VA pays compensation to veterans at different monthly rates depending on how high of a disability rating they receive. But, the rating is not the only factor that determines benefits for veterans. Some veterans receive benefits for dependents while other veterans do not.
In essence, VA imposes a penalty on veterans who have a total disability rating of under 30 percent. Those veterans do not receive additional benefits for their dependents.
You may have heard politicians talking about the Marriage Penalty in Federal Tax Law. VA essentially has a dependents penalty for veterans with a total rating under 30 percent.
The penalty would apply to any veterans who have the following ratings:
- A single service connected condition rated at 20 percent;
- A single service connected condition rated at 10 percent;
- Two service connected conditions which are each rated at 10 percent;
In each one of these situations, the veteran would have a total rating of either 10 or 20 percent. Since the veteran has a total rating of less than 30 percent, VA does not consider the veteran’s dependents when paying benefits.
What is the effect on the veteran of not receiving benefits for dependents?
The effect in a monthly benefit can be substantial. Let me point out one example where increasing a rating from 20 percent to 30 percent results in a monthly benefit increase of over $340 for a veteran with dependents.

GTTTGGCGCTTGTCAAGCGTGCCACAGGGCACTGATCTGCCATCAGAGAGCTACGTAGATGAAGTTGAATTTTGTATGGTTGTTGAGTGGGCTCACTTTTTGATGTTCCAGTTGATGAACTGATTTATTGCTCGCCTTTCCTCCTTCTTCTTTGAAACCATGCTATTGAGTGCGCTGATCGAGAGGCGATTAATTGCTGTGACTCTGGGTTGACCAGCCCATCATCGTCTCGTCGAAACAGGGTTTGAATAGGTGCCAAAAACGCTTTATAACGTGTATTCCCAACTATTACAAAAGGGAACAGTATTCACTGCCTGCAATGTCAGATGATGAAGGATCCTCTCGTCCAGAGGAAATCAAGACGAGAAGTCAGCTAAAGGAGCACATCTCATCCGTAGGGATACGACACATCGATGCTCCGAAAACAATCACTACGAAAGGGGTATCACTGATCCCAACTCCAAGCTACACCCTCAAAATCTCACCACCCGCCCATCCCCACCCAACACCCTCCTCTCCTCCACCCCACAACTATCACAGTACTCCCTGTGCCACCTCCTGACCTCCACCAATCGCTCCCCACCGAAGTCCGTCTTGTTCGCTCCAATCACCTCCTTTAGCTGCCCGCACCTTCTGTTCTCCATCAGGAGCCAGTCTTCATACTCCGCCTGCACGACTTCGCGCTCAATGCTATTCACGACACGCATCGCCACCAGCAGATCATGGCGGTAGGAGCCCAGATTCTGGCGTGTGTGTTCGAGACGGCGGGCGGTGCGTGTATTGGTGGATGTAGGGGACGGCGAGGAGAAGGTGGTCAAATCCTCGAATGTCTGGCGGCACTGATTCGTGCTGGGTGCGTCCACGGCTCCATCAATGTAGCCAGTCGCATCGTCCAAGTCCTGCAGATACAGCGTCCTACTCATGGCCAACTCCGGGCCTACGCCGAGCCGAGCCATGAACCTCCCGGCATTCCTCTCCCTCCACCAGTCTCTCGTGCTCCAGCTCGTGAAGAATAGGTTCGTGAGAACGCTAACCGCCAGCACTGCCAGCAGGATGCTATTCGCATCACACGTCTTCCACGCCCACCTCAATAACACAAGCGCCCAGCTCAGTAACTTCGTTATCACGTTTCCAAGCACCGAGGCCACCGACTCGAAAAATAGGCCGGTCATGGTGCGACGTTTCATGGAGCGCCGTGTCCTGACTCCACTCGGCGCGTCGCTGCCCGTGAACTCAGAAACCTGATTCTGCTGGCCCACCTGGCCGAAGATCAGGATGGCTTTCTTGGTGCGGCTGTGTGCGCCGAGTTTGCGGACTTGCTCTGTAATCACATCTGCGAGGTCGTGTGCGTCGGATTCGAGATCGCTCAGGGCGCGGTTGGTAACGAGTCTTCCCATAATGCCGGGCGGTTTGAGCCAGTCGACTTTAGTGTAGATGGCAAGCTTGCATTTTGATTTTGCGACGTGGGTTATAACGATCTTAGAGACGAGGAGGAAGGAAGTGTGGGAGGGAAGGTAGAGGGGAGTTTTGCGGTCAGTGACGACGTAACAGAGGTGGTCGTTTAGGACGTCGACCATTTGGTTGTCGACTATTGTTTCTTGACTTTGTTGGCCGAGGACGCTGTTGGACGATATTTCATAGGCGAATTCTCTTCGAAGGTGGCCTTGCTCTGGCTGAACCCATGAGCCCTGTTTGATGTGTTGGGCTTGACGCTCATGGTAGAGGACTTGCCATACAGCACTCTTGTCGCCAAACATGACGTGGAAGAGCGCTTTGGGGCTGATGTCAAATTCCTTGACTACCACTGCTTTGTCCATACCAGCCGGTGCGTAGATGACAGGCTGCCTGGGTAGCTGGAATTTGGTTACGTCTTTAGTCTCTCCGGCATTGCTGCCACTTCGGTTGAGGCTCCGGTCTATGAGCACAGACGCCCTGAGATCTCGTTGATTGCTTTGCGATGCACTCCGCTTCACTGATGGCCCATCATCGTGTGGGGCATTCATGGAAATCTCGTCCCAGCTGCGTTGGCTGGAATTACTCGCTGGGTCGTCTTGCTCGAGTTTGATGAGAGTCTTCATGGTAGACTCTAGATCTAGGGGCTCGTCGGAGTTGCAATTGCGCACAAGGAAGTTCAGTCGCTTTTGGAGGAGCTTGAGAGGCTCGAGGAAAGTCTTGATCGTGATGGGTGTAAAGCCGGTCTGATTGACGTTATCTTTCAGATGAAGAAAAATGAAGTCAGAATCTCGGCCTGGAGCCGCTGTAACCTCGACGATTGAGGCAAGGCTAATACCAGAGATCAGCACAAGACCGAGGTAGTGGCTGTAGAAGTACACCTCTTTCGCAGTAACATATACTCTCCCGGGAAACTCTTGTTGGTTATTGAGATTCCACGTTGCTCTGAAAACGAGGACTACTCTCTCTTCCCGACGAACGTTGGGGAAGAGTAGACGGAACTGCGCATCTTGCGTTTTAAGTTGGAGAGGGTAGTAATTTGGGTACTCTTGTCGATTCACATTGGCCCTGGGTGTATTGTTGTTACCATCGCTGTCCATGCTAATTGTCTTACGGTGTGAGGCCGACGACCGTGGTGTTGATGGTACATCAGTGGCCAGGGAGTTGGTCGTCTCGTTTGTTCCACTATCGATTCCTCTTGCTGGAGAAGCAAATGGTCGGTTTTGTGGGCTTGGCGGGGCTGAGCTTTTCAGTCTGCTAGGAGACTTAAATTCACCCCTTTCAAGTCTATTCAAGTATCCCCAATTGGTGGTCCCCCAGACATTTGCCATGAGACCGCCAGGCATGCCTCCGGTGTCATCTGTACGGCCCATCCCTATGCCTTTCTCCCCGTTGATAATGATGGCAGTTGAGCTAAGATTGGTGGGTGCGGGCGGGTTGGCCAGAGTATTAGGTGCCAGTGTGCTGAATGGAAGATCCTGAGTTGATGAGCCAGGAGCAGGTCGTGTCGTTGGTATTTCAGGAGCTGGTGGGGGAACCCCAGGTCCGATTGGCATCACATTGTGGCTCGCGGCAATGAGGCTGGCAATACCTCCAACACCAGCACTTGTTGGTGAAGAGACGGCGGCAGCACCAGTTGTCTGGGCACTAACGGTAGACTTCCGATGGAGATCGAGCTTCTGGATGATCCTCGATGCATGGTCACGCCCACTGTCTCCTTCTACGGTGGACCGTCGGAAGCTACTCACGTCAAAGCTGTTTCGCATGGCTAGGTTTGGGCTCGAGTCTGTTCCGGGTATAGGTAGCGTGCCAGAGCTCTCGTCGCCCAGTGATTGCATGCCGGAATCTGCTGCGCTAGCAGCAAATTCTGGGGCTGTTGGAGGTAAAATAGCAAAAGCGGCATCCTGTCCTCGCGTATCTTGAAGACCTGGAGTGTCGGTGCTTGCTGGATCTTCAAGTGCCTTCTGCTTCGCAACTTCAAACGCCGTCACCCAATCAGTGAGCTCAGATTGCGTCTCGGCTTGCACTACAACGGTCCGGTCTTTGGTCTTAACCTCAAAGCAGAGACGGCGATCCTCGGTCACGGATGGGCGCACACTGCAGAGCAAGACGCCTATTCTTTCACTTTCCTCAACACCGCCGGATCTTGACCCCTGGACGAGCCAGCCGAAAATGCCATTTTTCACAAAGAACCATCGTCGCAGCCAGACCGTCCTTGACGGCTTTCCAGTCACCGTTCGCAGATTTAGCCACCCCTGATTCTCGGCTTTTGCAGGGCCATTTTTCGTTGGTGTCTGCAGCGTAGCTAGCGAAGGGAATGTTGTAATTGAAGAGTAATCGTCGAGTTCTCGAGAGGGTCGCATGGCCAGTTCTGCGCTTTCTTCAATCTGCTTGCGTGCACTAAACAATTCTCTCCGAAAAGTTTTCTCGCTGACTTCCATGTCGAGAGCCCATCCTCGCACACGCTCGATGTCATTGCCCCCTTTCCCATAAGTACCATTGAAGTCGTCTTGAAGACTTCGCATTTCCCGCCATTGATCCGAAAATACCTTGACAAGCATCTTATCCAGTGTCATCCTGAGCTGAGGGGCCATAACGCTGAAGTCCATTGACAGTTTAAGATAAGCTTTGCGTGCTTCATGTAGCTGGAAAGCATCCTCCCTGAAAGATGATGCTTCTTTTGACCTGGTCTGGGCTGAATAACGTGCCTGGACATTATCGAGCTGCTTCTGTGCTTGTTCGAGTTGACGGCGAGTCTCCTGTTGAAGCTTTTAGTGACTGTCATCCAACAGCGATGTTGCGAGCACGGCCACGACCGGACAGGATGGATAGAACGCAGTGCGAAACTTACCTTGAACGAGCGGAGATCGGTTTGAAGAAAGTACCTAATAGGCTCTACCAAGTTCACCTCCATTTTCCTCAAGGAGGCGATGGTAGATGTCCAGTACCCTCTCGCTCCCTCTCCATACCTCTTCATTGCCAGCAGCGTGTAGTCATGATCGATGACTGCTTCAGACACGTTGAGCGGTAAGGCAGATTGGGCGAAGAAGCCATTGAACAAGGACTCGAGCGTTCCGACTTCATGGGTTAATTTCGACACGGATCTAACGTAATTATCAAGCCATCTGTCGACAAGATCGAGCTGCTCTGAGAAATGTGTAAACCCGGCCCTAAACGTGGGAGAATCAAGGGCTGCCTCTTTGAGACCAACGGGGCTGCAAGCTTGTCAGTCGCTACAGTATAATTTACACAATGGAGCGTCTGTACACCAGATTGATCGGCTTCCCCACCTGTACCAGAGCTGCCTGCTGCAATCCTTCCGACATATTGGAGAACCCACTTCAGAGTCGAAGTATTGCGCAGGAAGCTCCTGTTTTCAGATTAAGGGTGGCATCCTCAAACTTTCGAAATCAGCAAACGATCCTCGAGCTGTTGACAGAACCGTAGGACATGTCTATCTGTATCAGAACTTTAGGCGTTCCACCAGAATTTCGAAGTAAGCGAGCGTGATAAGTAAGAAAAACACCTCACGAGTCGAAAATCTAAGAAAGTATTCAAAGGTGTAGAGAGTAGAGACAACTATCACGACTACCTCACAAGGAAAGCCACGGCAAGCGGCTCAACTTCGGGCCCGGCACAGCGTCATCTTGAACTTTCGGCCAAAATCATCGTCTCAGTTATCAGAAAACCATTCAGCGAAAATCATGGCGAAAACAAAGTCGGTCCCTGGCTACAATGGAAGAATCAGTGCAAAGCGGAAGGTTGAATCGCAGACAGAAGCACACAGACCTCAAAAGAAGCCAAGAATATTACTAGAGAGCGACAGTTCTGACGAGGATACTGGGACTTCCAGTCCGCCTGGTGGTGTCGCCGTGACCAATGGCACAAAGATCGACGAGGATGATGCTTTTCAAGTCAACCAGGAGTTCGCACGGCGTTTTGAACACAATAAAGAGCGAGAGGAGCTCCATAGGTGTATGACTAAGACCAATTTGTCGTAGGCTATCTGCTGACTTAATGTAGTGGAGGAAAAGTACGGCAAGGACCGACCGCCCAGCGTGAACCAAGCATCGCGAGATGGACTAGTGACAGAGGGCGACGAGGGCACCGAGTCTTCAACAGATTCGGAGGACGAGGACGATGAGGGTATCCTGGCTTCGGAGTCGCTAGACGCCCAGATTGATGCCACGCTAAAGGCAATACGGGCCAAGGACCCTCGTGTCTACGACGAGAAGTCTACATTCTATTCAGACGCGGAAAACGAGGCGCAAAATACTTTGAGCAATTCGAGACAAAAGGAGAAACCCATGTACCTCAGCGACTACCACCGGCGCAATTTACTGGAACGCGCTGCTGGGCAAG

Let’s consider two different veterans. One veteran is single with no dependents. The other veteran is married with 4 children under 18 and a dependent parent.
If both veterans have a total VA disability rating of 20 percent, then they receive the same monthly benefit of $269.30. The single veteran with no dependents will receive the same monthly benefit as the veteran with six dependents.
Now, let’s consider what happens if both these veterans are rated at a 30 percent total rating. The single veteran will receive a monthly benefit of $417.15.
The veteran with a spouse, 4 children under 18, and a dependent parent will receive a monthly benefit of $614.15. This is almost a $345 a month increase (over $4,000 a year) from what that veteran would receive at the 20% rating level.
In this example, being able to receive benefits for dependents increases this veteran’s monthly benefit by almost $200 above what a veteran without dependents receives. This increased benefit can make a big difference to veterans who have dependents who rely on them financially.
I see many situations in my practice where veterans receive a 10 or 20 percent rating when they probably should have qualified for a rating of 30 or 40 percent. If they have dependents, these veterans have an extra incentive to make sure VA gives them the correct rating. The correct rating will mean they get paid the correct monthly benefit and will also mean that they receive benefits for their dependents.
If you receive a 20 percent VA rating, you should always question it. It is especially important to question a rating at the 20 percent level because there is such a difference between 20 percent and 30 percent.
You could have several options available to you. You may need to appeal the rating from VA. Be aware that there are time limits for you to file your appeal which differ depending on where you are in the VA appeals process. So, you will want to act quickly to make sure that you do not miss any deadlines.
If it is too late for you to file an appeal, you may need to file a claim for an increased rating. This can provide you with an opportunity to get the higher rating if it is too late for you to appeal. But, you will probably be giving up backpay benefits that you might could get through an appeal. So, an appeal may be the best option if you still have time to do that.